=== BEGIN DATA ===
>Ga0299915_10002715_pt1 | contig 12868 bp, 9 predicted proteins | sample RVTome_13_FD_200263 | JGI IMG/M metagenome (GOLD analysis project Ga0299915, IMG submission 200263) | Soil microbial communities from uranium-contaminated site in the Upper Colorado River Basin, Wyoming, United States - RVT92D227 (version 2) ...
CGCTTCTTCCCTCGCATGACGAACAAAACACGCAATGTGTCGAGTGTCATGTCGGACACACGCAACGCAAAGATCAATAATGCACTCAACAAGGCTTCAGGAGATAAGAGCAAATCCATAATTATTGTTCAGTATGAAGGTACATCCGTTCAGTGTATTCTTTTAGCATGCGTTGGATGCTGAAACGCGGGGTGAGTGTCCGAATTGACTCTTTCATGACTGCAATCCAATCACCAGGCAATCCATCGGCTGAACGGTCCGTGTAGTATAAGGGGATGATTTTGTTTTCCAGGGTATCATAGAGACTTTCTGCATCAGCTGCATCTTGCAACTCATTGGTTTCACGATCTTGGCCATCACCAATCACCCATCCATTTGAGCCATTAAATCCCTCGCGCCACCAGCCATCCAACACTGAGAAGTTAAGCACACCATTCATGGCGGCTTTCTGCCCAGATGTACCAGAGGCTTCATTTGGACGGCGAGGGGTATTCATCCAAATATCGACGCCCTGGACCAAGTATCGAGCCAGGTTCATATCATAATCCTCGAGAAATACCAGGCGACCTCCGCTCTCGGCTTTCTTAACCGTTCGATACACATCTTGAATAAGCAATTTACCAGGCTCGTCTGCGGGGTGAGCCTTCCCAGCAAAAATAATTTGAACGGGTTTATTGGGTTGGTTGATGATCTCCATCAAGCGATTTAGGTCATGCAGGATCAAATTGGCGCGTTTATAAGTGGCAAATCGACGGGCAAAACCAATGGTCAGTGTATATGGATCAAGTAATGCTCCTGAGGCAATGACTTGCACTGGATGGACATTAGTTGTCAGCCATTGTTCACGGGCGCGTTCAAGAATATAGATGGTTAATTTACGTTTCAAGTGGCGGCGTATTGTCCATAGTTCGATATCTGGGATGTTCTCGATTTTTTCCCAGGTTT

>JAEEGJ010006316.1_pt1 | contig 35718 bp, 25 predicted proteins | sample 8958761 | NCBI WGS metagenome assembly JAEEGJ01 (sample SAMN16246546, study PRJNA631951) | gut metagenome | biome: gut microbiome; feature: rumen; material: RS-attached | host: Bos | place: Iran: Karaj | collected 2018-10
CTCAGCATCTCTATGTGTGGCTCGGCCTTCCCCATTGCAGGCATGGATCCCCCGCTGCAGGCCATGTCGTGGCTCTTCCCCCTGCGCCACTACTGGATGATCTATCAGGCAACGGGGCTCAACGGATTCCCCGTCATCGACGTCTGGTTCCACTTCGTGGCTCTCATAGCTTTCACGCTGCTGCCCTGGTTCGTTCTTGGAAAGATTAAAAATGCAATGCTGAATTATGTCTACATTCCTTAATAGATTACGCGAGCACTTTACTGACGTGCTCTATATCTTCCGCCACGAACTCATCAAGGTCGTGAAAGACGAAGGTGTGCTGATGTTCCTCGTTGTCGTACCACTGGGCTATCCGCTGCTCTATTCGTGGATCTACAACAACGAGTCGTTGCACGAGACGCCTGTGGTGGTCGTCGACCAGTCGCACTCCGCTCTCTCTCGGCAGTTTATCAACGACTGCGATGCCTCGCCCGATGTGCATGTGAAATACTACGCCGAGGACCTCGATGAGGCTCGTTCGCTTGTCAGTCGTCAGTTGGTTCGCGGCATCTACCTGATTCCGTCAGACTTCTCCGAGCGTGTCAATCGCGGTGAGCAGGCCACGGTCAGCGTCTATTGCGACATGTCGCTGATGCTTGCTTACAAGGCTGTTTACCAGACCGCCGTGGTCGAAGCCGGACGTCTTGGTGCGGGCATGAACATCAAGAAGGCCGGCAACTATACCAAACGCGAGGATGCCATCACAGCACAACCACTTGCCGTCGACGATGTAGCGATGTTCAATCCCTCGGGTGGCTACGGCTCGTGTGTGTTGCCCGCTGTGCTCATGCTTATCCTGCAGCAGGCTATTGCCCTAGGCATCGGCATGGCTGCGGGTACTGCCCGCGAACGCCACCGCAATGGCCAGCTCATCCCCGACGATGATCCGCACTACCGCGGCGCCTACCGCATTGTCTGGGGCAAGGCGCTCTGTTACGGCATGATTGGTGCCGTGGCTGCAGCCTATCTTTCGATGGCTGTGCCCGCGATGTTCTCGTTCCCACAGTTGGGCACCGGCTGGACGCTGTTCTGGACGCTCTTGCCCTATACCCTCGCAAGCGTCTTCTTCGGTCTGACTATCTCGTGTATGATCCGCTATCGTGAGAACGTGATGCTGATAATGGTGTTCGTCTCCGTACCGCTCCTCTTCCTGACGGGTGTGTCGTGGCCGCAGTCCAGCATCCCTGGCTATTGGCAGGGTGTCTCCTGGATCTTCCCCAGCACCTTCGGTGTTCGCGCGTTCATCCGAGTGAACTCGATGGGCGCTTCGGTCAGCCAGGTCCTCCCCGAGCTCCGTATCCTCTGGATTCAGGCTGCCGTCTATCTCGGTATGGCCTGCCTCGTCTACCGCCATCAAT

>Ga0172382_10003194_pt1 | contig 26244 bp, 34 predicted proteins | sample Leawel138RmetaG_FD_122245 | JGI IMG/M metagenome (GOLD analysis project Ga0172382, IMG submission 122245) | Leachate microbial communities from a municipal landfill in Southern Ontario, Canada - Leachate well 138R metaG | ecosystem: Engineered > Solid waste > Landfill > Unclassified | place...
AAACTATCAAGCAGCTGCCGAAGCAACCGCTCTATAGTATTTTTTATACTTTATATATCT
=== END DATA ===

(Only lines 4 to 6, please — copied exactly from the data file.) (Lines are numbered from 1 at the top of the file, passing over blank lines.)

CTCAGCATCTCTATGTGTGGCTCGGCCTTCCCCATTGCAGGCATGGATCCCCCGCTGCAGGCCATGTCGTGGCTCTTCCCCCTGCGCCACTACTGGATGATCTATCAGGCAACGGGGCTCAACGGATTCCCCGTCATCGACGTCTGGTTCCACTTCGTGGCTCTCATAGCTTTCACGCTGCTGCCCTGGTTCGTTCTTGGAAAGATTAAAAATGCAATGCTGAATTATGTCTACATTCCTTAATAGATTACGCGAGCACTTTACTGACGTGCTCTATATCTTCCGCCACGAACTCATCAAGGTCGTGAAAGACGAAGGTGTGCTGATGTTCCTCGTTGTCGTACCACTGGGCTATCCGCTGCTCTATTCGTGGATCTACAACAACGAGTCGTTGCACGAGACGCCTGTGGTGGTCGTCGACCAGTCGCACTCCGCTCTCTCTCGGCAGTTTATCAACGACTGCGATGCCTCGCCCGATGTGCATGTGAAATACTACGCCGAGGACCTCGATGAGGCTCGTTCGCTTGTCAGTCGTCAGTTGGTTCGCGGCATCTACCTGATTCCGTCAGACTTCTCCGAGCGTGTCAATCGCGGTGAGCAGGCCACGGTCAGCGTCTATTGCGACATGTCGCTGATGCTTGCTTACAAGGCTGTTTACCAGACCGCCGTGGTCGAAGCCGGACGTCTTGGTGCGGGCATGAACATCAAGAAGGCCGGCAACTATACCAAACGCGAGGATGCCATCACAGCACAACCACTTGCCGTCGACGATGTAGCGATGTTCAATCCCTCGGGTGGCTACGGCTCGTGTGTGTTGCCCGCTGTGCTCATGCTTATCCTGCAGCAGGCTATTGCCCTAGGCATCGGCATGGCTGCGGGTACTGCCCGCGAACGCCACCGCAATGGCCAGCTCATCCCCGACGATGATCCGCACTACCGCGGCGCCTACCGCATTGTCTGGGGCAAGGCGCTCTGTTACGGCATGATTGGTGCCGTGGCTGCAGCCTATCTTTCGATGGCTGTGCCCGCGATGTTCTCGTTCCCACAGTTGGGCACCGGCTGGACGCTGTTCTGGACGCTCTTGCCCTATACCCTCGCAAGCGTCTTCTTCGGTCTGACTATCTCGTGTATGATCCGCTATCGTGAGAACGTGATGCTGATAATGGTGTTCGTCTCCGTACCGCTCCTCTTCCTGACGGGTGTGTCGTGGCCGCAGTCCAGCATCCCTGGCTATTGGCAGGGTGTCTCCTGGATCTTCCCCAGCACCTTCGGTGTTCGCGCGTTCATCCGAGTGAACTCGATGGGCGCTTCGGTCAGCCAGGTCCTCCCCGAGCTCCGTATCCTCTGGATTCAGGCTGCCGTCTATCTCGGTATGGCCTGCCTCGTCTACCGCCATCAAT

>Ga0172382_10003194_pt1 | contig 26244 bp, 34 predicted proteins | sample Leawel138RmetaG_FD_122245 | JGI IMG/M metagenome (GOLD analysis project Ga0172382, IMG submission 122245) | Leachate microbial communities from a municipal landfill in Southern Ontario, Canada - Leachate well 138R metaG | ecosystem: Engineered > Solid waste > Landfill > Unclassified | place...
AAACTATCAAGCAGCTGCCGAAGCAACCGCTCTATAGTATTTTTTATACTTTATATATCT